"The signal for universities that the world is about to change is when employers begin to drop degree requirements from job descriptions," said Craig. And by the way, he added, that's already happening at recognizable companies such as Google, Penguin Random House, EY and PwC, which have either eliminated that requirement from entry-level job descriptions or begun masking a candidate's degree status from hiring managers because they "think the degrees are actually false or poor or misleading signals of ultimate job performance."

Not only does LinkedIn have by far the largest collection of candidate profiles, but it has become the leading platform for distributing microcredentials, said Craig. LinkedIn also integrates with many applicant tracking systems, he pointed out, "which is key for the emergence of these competency marketplaces. Employers need to be able to filter candidates based on competencies, and that happens through these applicant tracking systems."

Craig cited the development of Skillful as proof that the competency marketplace is fast approaching. This joint Markle Foundation-LinkedIn initiative kicked off in 2016 to offer a network of online tools and "on-the-ground" resources that connect job seekers without degrees to good-paying jobs and to educators who can help them get the training they need to fill skill gaps. Currently, the service is in Colorado and Phoenix, but expansion to other geographic areas is assumed.

As Craig explained, Skillful allows users to paste their resumes in to build their competency profiles, which can then be used to match people to available jobs. "You can identify education and training opportunities to remediate gaps between where you are and what the job description says you need to have to qualify. So all the pieces are there," he said. "Currently, it's still early, but you can see where this is going. We think that is the story of the next decade in higher education."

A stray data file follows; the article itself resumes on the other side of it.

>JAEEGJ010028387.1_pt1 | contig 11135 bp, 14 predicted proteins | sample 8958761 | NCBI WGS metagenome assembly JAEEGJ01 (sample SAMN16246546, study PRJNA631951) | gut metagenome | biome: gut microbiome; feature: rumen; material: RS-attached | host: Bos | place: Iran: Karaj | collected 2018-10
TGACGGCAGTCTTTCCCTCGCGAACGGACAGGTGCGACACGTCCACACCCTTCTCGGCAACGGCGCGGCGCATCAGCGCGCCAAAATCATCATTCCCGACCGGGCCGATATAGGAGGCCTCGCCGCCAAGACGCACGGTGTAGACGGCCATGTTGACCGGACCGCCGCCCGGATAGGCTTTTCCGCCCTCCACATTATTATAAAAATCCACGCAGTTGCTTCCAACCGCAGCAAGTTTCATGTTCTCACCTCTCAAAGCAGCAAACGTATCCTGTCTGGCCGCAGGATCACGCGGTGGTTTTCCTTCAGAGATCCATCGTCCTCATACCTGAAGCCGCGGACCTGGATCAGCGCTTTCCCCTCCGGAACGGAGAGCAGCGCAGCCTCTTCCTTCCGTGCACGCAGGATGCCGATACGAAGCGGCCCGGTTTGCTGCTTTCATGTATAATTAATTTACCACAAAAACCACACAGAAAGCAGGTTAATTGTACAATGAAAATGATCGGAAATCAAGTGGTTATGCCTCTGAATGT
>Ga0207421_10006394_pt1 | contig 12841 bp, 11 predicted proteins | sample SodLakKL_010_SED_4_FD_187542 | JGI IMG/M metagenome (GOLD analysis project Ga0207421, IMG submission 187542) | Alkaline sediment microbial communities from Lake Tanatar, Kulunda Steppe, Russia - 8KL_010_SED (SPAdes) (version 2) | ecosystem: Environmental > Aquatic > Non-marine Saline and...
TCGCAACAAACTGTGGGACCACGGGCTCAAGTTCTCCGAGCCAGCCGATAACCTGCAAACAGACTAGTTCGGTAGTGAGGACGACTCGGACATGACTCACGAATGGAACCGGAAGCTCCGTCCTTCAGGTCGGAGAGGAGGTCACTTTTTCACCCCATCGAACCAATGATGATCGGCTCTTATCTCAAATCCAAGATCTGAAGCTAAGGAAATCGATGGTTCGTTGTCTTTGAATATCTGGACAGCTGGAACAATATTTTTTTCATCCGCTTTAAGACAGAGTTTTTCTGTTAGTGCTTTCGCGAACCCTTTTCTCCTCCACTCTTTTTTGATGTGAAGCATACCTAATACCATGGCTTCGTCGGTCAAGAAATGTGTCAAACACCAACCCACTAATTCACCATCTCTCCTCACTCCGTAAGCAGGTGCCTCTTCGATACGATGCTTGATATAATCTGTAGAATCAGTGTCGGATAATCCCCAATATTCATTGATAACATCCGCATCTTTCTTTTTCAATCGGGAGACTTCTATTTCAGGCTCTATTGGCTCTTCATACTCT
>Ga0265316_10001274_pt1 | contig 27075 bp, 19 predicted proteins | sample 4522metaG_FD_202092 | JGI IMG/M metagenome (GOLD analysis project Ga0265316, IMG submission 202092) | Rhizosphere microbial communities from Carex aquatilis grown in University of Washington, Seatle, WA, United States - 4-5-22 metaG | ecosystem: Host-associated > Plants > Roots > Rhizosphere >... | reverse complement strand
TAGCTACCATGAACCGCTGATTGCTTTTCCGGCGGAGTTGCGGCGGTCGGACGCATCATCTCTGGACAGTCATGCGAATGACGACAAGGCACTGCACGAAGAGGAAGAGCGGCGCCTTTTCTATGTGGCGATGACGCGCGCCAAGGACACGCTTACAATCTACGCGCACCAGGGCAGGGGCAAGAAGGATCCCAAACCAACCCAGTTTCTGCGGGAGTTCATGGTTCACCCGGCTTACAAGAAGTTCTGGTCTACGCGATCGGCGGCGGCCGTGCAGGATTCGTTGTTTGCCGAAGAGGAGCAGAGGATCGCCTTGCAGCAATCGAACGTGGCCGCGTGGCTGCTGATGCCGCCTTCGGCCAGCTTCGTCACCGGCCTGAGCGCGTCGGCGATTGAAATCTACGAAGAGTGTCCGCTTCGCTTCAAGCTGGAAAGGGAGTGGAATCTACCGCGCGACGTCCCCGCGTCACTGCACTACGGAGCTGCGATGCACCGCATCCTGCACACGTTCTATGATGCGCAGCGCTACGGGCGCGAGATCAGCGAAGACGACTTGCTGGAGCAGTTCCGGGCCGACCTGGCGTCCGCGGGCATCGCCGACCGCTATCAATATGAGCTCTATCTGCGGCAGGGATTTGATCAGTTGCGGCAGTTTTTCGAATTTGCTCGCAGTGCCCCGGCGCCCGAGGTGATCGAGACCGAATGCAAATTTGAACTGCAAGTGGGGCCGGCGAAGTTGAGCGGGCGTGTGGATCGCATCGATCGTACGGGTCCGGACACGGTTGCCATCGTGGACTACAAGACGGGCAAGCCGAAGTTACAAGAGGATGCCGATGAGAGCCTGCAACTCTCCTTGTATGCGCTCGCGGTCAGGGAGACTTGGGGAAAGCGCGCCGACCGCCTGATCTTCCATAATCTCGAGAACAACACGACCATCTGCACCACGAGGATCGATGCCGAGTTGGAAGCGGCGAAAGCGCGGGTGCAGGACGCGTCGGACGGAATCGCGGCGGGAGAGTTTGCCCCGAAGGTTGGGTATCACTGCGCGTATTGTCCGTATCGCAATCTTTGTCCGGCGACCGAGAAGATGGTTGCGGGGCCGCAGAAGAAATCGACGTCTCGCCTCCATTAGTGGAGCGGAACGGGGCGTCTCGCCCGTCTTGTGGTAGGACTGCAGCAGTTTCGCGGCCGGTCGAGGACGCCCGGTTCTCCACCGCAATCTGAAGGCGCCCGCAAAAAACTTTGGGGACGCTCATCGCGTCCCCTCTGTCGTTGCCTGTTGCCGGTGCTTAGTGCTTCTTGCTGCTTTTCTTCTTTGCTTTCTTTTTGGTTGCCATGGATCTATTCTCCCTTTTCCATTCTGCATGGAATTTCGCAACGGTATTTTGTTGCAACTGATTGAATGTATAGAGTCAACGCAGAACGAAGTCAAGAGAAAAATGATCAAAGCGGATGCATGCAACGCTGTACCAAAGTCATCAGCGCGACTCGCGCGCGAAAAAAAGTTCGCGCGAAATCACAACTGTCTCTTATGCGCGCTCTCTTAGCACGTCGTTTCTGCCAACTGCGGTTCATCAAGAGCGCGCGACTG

Craig believes this kind of activity is putting pressure on colleges and universities to "unbundle" their degrees and create educational packages that are "shorter, less expensive and more clearly connected to careers or even specific employers." The assumption is that those pressures could ultimately crush institutions that can't keep pace.

Navneet Johal, research analyst covering education technology for Ovum, views such innovations differently. She predicts a more positive outcome for all of the participants — students, employers and institutions — from the Microsoft-LinkedIn deal.

First, she noted, there are the non-traditional students that currently dominate the education landscape. "These students are the ones who have come to expect more informal learning events that are driven by their immediate needs and immediate preferences," she said. LinkedIn will continue to act as a "hub" where these people can share their skills and companies can seek them out, with institutions offering the services that can bridge the gap that exists between the two groups.